MVR = 9.973997123
Cheers to Mr. Goldberg for regaining his footing! No doubt taking a cue from my paper, How Infinite Planet Theory Disproves the Existence of the Environment, he has applied an appropriately large discount rate to the findings of conservation biologists, climate scientists and other charlatans who squander their time studying concepts that have no bearing on labor productivity or the liquidity of credit default swaps.
Premise #4: There is no role whatsoever for scientists to inform the economic policies of a nation.
MVR = 5.256662588
Mr. Goldberg begins his downward spiral with this questionable assertion. Surely he knows that economics is the most significant, accomplished and influential of the various fields of science. It is imperative, therefore, that economic scientists dictate all national and international policies. Let us consign the skills (such as they are) of second-tier scientists (e.g., those who rely on inapplicable principles of physics, chemistry and biology) to the development of marketable gadgets and weaponry. With proper roles assigned for first- and second-tier scientists, we can achieve the most important goal of human society: unbounded growth of gross domestic product.
Premise #5: America desperately needs massive economic growth to pay off our debt, sustain our entitlements, and continue to improve the environment.
MVR = 3.113419845
Unfortunately, with this premise, Mr. Goldberg undermines his formerly formidable argument. It is entirely true that we need economic growth, but it is entirely false that we need “massive economic growth.” Perhaps if he had read my book, Infinity and Beyond: The Magical Triumph of Economics over Physics, Mr. Goldberg would know that America desperately needs infinite economic growth. He comes across as a true Malthusian willing to settle for the massive when the infinite is within reach. With infinite economic growth, we can roll over debts forever and ever and ever. We also need infinite growth (and then some) to cover the entitlements coming to me, Mr. Goldberg and our fellow economic elites. And finally, with the riches of infinite growth in hand, we can put the last nail in the coffin of our pesky environment — we shall no longer require an environment in which to live.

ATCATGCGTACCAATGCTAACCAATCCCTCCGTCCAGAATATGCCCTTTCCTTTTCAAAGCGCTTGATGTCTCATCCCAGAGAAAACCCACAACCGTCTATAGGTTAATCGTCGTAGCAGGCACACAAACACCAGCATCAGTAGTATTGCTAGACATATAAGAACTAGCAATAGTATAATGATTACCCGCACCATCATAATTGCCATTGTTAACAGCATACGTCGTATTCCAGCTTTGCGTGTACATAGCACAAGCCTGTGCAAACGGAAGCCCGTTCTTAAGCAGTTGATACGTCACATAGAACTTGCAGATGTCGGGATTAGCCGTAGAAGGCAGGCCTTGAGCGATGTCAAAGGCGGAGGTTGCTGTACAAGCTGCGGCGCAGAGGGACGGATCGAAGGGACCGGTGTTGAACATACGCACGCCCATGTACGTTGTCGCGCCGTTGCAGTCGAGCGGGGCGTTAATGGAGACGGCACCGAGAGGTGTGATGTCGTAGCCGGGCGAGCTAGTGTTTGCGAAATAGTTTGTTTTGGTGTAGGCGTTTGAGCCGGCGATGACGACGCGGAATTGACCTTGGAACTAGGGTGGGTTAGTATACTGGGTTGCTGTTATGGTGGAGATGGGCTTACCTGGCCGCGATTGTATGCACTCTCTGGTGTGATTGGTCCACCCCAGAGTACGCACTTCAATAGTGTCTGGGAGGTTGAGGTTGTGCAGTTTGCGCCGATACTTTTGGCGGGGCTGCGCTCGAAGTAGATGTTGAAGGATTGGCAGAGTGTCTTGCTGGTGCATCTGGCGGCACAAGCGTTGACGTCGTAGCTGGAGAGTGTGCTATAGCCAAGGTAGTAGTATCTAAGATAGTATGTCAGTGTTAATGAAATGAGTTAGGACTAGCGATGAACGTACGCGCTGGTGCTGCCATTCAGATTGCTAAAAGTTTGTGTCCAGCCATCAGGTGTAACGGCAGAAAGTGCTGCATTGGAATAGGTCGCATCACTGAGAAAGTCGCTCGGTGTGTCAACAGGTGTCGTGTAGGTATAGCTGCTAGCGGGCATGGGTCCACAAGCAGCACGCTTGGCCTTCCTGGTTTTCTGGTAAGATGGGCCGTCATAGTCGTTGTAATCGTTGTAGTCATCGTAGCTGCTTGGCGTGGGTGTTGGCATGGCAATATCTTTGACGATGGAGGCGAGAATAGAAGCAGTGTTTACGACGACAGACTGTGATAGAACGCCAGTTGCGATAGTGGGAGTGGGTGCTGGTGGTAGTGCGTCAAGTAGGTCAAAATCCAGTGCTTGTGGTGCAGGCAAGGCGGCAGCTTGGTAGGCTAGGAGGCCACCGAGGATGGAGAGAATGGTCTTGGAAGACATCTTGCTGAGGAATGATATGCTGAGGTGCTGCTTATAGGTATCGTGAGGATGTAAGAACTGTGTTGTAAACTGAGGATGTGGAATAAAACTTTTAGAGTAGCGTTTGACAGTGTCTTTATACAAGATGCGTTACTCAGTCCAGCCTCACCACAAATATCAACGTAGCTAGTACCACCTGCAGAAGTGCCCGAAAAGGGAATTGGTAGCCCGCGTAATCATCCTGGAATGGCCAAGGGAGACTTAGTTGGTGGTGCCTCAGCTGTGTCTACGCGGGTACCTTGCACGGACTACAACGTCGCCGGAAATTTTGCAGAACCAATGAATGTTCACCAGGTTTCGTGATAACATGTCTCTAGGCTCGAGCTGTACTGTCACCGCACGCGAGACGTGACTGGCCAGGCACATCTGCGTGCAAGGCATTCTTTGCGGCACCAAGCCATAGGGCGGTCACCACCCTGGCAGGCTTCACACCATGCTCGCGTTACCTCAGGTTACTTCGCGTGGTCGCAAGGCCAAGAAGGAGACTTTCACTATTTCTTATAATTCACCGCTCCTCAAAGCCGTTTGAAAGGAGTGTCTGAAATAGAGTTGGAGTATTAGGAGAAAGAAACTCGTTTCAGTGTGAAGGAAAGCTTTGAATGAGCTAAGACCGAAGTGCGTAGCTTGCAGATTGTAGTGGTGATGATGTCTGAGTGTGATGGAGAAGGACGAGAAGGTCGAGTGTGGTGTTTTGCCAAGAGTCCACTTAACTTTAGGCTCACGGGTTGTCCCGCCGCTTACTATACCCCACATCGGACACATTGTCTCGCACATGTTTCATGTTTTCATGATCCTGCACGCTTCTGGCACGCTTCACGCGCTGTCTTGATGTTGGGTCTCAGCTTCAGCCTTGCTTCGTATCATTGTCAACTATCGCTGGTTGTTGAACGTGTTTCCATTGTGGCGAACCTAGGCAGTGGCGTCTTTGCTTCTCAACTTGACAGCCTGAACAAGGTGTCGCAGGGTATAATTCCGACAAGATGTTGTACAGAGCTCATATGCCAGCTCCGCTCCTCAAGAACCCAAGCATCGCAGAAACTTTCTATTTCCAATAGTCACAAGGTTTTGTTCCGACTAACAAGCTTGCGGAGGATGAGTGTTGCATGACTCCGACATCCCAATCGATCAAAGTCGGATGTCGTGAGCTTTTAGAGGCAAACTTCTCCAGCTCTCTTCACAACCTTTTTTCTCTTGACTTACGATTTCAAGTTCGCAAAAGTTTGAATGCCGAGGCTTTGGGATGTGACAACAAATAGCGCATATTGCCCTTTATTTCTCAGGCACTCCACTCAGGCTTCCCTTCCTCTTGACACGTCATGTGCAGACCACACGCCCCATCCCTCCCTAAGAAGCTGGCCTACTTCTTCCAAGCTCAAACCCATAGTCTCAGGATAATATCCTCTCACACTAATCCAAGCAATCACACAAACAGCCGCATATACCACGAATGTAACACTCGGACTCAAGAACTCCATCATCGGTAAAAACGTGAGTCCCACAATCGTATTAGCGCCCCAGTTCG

Premise #6: When the proponents of infinite (or at least massive) economic growth victoriously proclaim, “I told you so,” those who question growth shall be annoyed.
MVR = 1.034110990
After beginning to unravel his thesis with the previous 2 premises, Mr. Goldberg dismantles his entire argument with premise #6. We shall not annoy the steady staters; we shall enchant them. They shall be in awe of us, sufficiently stunned by our supernatural capacity to banish all ecological limits. I have no doubt that one day the steady staters shall recognize the folly of questioning infinite economic growth and repent. They shall put aside their dreary doomsaying (along with their “facts” and “evidence”) and join us in the magical triumph of economics over physics.
Dr. Mountebank is the John Q. Beelzebub Professor of Economics at Fantasia University.